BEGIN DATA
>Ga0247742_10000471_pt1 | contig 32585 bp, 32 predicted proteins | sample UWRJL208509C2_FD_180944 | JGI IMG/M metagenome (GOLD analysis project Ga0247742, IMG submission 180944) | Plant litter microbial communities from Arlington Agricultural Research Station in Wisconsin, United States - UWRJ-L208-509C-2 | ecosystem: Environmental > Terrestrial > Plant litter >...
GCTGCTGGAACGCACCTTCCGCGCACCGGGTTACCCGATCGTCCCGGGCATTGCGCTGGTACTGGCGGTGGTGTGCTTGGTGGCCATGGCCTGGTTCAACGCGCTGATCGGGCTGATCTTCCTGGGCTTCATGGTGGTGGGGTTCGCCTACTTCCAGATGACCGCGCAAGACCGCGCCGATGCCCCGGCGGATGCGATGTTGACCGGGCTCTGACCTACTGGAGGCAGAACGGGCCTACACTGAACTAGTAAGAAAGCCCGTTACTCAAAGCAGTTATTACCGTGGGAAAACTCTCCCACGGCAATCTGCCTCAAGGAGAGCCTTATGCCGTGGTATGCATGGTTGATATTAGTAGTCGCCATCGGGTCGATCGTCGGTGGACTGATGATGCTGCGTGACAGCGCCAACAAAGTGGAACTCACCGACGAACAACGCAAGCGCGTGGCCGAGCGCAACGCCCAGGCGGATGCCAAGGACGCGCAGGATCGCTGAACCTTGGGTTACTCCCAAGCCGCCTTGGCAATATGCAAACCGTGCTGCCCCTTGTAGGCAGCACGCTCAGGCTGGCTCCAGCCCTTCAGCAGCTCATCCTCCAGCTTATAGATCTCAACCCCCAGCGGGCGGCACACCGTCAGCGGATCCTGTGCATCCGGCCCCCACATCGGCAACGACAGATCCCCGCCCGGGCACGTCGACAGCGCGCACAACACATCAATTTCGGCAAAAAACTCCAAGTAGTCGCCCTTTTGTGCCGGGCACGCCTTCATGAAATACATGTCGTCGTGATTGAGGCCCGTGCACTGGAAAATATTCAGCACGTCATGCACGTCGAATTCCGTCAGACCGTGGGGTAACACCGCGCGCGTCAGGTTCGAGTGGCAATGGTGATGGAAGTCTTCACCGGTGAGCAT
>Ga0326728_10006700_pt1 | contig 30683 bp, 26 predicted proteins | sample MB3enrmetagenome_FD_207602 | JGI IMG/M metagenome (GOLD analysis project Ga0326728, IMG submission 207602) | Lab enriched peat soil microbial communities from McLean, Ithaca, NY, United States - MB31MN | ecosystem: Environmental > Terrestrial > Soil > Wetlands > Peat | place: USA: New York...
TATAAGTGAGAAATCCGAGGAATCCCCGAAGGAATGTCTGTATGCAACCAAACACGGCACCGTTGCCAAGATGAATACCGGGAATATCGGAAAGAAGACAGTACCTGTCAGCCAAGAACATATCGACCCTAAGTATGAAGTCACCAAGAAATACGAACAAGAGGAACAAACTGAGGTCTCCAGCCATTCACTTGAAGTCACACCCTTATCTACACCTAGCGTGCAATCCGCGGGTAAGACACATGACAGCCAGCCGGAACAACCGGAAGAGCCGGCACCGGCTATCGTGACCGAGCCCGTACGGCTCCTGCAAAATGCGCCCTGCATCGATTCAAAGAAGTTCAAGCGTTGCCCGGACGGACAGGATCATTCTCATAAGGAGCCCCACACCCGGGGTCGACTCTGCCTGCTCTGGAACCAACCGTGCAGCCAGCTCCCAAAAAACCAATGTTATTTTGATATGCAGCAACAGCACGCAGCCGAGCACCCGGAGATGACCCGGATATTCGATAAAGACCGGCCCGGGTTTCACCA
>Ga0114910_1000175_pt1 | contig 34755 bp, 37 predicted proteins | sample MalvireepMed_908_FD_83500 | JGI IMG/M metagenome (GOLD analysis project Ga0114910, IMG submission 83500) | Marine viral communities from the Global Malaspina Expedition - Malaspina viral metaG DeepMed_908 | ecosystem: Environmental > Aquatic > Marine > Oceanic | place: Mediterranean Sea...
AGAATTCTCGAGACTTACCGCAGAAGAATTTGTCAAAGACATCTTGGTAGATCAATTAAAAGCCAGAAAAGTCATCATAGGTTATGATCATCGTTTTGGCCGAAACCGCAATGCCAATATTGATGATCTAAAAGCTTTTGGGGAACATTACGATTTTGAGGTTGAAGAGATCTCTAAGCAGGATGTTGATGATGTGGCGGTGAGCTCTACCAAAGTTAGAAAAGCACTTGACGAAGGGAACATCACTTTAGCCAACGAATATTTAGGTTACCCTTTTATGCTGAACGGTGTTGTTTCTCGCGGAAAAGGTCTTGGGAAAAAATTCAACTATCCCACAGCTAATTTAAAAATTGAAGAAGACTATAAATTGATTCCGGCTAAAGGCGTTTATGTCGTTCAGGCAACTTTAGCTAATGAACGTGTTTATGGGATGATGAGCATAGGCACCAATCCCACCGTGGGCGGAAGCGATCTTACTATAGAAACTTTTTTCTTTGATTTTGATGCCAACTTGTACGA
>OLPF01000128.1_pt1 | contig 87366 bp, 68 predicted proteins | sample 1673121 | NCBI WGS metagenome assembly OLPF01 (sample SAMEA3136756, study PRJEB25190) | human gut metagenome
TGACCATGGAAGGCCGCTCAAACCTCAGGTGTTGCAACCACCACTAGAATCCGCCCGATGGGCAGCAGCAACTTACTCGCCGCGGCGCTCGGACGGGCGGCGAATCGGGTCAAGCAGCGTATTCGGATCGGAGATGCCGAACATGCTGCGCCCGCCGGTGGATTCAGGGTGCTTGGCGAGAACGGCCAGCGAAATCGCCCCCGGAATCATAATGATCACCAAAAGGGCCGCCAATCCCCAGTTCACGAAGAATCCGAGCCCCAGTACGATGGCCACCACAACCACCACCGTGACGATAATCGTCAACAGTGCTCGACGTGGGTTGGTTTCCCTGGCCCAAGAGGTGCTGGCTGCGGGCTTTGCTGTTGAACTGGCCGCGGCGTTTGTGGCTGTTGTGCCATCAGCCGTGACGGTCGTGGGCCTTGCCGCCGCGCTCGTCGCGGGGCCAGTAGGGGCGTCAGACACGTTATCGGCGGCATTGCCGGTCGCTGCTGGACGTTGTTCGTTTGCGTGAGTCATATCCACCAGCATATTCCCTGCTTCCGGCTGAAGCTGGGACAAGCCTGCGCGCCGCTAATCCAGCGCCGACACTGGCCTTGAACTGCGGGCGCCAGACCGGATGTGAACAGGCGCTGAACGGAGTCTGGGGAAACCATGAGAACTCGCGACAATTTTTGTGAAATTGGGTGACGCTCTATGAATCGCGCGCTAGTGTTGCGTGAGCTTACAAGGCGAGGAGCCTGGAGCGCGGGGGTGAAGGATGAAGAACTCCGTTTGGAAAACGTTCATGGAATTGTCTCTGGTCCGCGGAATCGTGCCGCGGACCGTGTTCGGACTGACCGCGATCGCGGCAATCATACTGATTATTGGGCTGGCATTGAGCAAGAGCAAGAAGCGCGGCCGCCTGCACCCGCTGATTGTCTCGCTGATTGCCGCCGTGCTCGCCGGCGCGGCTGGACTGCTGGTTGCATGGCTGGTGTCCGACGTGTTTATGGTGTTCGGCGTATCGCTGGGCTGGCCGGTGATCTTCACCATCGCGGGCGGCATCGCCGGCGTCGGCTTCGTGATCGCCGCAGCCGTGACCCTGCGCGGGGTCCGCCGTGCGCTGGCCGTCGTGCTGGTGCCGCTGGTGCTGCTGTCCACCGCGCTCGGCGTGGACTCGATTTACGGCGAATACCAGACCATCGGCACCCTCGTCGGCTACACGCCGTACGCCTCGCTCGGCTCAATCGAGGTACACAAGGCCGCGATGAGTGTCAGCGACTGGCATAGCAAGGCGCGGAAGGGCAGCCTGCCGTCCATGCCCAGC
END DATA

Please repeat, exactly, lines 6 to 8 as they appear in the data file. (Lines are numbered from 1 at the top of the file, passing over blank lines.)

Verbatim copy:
AGAATTCTCGAGACTTACCGCAGAAGAATTTGTCAAAGACATCTTGGTAGATCAATTAAAAGCCAGAAAAGTCATCATAGGTTATGATCATCGTTTTGGCCGAAACCGCAATGCCAATATTGATGATCTAAAAGCTTTTGGGGAACATTACGATTTTGAGGTTGAAGAGATCTCTAAGCAGGATGTTGATGATGTGGCGGTGAGCTCTACCAAAGTTAGAAAAGCACTTGACGAAGGGAACATCACTTTAGCCAACGAATATTTAGGTTACCCTTTTATGCTGAACGGTGTTGTTTCTCGCGGAAAAGGTCTTGGGAAAAAATTCAACTATCCCACAGCTAATTTAAAAATTGAAGAAGACTATAAATTGATTCCGGCTAAAGGCGTTTATGTCGTTCAGGCAACTTTAGCTAATGAACGTGTTTATGGGATGATGAGCATAGGCACCAATCCCACCGTGGGCGGAAGCGATCTTACTATAGAAACTTTTTTCTTTGATTTTGATGCCAACTTGTACGA
>OLPF01000128.1_pt1 | contig 87366 bp, 68 predicted proteins | sample 1673121 | NCBI WGS metagenome assembly OLPF01 (sample SAMEA3136756, study PRJEB25190) | human gut metagenome
TGACCATGGAAGGCCGCTCAAACCTCAGGTGTTGCAACCACCACTAGAATCCGCCCGATGGGCAGCAGCAACTTACTCGCCGCGGCGCTCGGACGGGCGGCGAATCGGGTCAAGCAGCGTATTCGGATCGGAGATGCCGAACATGCTGCGCCCGCCGGTGGATTCAGGGTGCTTGGCGAGAACGGCCAGCGAAATCGCCCCCGGAATCATAATGATCACCAAAAGGGCCGCCAATCCCCAGTTCACGAAGAATCCGAGCCCCAGTACGATGGCCACCACAACCACCACCGTGACGATAATCGTCAACAGTGCTCGACGTGGGTTGGTTTCCCTGGCCCAAGAGGTGCTGGCTGCGGGCTTTGCTGTTGAACTGGCCGCGGCGTTTGTGGCTGTTGTGCCATCAGCCGTGACGGTCGTGGGCCTTGCCGCCGCGCTCGTCGCGGGGCCAGTAGGGGCGTCAGACACGTTATCGGCGGCATTGCCGGTCGCTGCTGGACGTTGTTCGTTTGCGTGAGTCATATCCACCAGCATATTCCCTGCTTCCGGCTGAAGCTGGGACAAGCCTGCGCGCCGCTAATCCAGCGCCGACACTGGCCTTGAACTGCGGGCGCCAGACCGGATGTGAACAGGCGCTGAACGGAGTCTGGGGAAACCATGAGAACTCGCGACAATTTTTGTGAAATTGGGTGACGCTCTATGAATCGCGCGCTAGTGTTGCGTGAGCTTACAAGGCGAGGAGCCTGGAGCGCGGGGGTGAAGGATGAAGAACTCCGTTTGGAAAACGTTCATGGAATTGTCTCTGGTCCGCGGAATCGTGCCGCGGACCGTGTTCGGACTGACCGCGATCGCGGCAATCATACTGATTATTGGGCTGGCATTGAGCAAGAGCAAGAAGCGCGGCCGCCTGCACCCGCTGATTGTCTCGCTGATTGCCGCCGTGCTCGCCGGCGCGGCTGGACTGCTGGTTGCATGGCTGGTGTCCGACGTGTTTATGGTGTTCGGCGTATCGCTGGGCTGGCCGGTGATCTTCACCATCGCGGGCGGCATCGCCGGCGTCGGCTTCGTGATCGCCGCAGCCGTGACCCTGCGCGGGGTCCGCCGTGCGCTGGCCGTCGTGCTGGTGCCGCTGGTGCTGCTGTCCACCGCGCTCGGCGTGGACTCGATTTACGGCGAATACCAGACCATCGGCACCCTCGTCGGCTACACGCCGTACGCCTCGCTCGGCTCAATCGAGGTACACAAGGCCGCGATGAGTGTCAGCGACTGGCATAGCAAGGCGCGGAAGGGCAGCCTGCCGTCCATGCCCAGC